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In his capacity as a senior administrator in the school, Woods works hard to ensure that the University continues to graduate talented students.

Pictured: David Woods, Ph.D.

Photo by Justin D. Knight

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David Woods: A Familiar Face and Guiding Hand
By Jihan Asher

For more than 40 years, David Woods, Ph.D., has been a familiar face and a guiding hand in the John H. Johnson School of Communications. The associate dean guides students through the ups and downs of their academic careers in the school, the third largest at Howard.

In his capacity as a senior administrator in the school, Woods works hard to ensure that the University continues to graduate talented students. He serves as chief problem solver, helping students through what he calls “registration, personal and life problems”—something that students and co-workers alike can appreciate.

“He is the best,” says Grace Virtue, Ph.D., a 2001 graduate of the school. Woods was chair of her dissertation committee and is now a good friend. “I wanted him on my committee because I knew he would go through my work with a fine tooth comb. He would dot all the “i’s” and cross all the “t’s” and if I needed a hug or lunch, he would take care of that too.”

A linguist by training, Woods has served regularly on thesis and dissertation committees in the Department of Communication and Culture and in the Department of Communication Sciences and Disorders. In addition, he reviews articles submitted to the Howard Journal of Communication. As a lifetime member of the Linguistic Society of America, he has made numerous scholarly contributions to his field and to African Studies.

From 1990 to 1992, he taught in the Congo Republic as a Fulbright Lecturer. During the summer of 1991, he created a sociolinguistic survey about the use of the three layers of languages used by virtually all Congolese: one of about 50 mother tongues, two national languages and the official language, French. After bringing the collected data home, he published roughly one paper a year for the next five years and presented them at the Annual Conference on African Linguistics. In the process of studying Congolese languages, he learned Lingala and used it on the streets and at the marketplace. He recalls with fondness his experience immersed in the life and traditions of the Congo Republic.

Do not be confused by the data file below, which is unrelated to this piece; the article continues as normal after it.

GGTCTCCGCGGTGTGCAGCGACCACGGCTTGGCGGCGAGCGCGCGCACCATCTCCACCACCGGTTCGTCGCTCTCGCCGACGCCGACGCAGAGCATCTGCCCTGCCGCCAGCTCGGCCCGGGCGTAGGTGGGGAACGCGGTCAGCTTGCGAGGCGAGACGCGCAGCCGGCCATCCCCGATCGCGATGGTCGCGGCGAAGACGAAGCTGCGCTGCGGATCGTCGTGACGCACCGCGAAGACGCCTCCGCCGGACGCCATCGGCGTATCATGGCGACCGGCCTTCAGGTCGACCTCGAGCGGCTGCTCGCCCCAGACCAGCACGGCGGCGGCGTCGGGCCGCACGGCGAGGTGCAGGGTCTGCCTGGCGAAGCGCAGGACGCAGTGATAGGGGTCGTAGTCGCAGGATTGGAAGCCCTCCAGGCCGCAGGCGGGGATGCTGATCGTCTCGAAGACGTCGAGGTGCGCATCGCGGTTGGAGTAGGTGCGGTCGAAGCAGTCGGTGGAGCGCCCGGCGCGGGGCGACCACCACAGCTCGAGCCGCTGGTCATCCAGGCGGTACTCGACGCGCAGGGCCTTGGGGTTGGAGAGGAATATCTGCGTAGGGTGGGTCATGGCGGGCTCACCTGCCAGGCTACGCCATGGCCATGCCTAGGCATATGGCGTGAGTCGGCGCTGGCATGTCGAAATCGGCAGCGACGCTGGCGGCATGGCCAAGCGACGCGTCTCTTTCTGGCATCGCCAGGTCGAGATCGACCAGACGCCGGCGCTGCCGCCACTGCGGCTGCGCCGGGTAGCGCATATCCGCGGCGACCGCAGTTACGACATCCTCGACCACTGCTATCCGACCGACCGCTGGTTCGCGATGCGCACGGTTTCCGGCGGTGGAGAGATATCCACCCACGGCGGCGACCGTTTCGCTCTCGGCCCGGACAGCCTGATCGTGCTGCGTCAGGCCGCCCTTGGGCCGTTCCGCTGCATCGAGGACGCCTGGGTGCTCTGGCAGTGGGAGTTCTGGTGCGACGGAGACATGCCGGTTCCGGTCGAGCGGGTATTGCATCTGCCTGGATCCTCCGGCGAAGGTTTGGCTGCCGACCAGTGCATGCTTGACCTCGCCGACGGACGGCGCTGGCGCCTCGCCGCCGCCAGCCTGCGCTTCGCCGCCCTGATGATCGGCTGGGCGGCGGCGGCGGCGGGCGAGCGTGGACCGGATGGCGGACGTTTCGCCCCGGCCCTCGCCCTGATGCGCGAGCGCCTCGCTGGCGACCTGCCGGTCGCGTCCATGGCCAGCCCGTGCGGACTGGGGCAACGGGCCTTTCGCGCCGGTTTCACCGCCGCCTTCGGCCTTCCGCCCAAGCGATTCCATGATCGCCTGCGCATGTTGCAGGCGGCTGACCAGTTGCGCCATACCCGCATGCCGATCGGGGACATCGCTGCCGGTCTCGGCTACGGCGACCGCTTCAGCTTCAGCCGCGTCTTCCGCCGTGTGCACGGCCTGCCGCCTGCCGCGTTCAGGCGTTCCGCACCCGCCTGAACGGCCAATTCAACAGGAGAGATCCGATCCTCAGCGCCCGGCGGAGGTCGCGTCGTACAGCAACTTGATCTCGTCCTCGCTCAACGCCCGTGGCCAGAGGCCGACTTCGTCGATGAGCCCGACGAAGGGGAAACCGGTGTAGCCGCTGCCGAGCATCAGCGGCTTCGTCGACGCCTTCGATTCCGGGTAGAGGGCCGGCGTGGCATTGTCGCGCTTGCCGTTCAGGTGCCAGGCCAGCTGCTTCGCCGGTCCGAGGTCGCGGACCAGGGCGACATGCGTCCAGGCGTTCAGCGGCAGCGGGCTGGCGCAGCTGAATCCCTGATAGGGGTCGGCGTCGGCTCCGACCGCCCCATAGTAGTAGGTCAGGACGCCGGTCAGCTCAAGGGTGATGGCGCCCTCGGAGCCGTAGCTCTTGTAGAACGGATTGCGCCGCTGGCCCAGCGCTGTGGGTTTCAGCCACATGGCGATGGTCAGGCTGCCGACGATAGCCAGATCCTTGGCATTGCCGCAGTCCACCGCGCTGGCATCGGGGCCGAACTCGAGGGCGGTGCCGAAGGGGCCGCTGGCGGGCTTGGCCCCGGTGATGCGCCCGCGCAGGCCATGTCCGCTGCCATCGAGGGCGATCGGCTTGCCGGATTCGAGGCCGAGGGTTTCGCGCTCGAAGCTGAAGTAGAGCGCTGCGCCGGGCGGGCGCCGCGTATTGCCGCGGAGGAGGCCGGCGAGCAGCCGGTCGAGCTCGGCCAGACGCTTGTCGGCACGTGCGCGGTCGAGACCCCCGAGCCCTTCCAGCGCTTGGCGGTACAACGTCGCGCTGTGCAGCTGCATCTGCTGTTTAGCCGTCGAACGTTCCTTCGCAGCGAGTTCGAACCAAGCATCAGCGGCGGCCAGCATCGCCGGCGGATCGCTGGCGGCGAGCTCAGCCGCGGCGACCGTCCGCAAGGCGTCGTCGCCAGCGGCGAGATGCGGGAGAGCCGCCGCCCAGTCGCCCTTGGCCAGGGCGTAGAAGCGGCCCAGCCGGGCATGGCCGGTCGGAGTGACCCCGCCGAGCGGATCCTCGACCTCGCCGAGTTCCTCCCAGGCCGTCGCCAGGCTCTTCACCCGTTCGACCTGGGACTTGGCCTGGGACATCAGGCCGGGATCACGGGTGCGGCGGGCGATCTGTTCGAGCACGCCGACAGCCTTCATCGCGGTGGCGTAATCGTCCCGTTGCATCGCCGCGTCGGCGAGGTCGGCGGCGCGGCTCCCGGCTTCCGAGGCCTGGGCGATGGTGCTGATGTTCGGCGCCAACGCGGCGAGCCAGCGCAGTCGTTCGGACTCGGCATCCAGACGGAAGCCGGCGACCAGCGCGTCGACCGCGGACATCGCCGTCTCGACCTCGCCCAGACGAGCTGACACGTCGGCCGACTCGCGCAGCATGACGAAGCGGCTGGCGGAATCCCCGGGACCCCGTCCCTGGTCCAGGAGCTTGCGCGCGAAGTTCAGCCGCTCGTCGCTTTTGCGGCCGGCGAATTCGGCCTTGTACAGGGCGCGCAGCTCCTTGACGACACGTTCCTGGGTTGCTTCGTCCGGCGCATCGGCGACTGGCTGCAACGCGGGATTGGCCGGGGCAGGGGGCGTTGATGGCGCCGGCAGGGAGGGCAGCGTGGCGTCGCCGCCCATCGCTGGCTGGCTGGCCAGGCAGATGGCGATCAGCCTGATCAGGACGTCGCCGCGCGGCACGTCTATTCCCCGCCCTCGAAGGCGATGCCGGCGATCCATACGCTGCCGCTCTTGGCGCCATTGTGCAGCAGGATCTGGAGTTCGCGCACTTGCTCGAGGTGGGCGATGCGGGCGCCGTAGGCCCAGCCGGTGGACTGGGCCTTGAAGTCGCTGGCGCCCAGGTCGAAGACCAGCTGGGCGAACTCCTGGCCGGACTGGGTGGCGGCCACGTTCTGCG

“My life was unencumbered by a car, a telephone, television, air conditioning or hot water,” he says. “Plus, I enjoyed my students very much.”

Woods currently teaches one class each spring and says he enjoys teaching challenging courses because, “If I am successful, I get the students to focus on the challenge and I am able to lead them to an insightful understanding and a new way of looking at the subject.”

In 2001, the School of Communications honored him for more than 30 years of outstanding contributions and the 2003 graduating class recognized him for his dedicated support of students.

Yet his influence extends beyond the classroom. Woods is co-founder and co-facilitator of the ManUp Project, a support group for male faculty, staff and students in the School of Communications and the community. He founded the project, along with Jim Brown and John Davis, in response to concerns expressed by senior counselor Bernadette Williams about the need for mentoring young Black males in the school. The project started with the specific goal of retaining male students at an institution where they are outnumbered two to one by females.

“ManUp involves building a circle of trust and confidentiality at each meeting, which allows men to speak from the heart about any issue that is absorbing them at the moment,” Woods says. “It is a liberating experience for most men.”

He continues: “We now have a regular cadre of men over 40 who join our meetings as mentors but who, like all of us, benefit themselves from the experience of old and young, Black and White, sharing the experience of life.”

Lincoln Brown, placement services assistant in the School of Communications and a member since the project began, sees it as a high value and high impact “not only to the male faculty and staff of the School of Communications, but also to the men who have participated since its inception." As for Woods, Brown says “He is a man of great integrity, compassion and strength, hospitable to all who seek his advice and a role model for all.”

 
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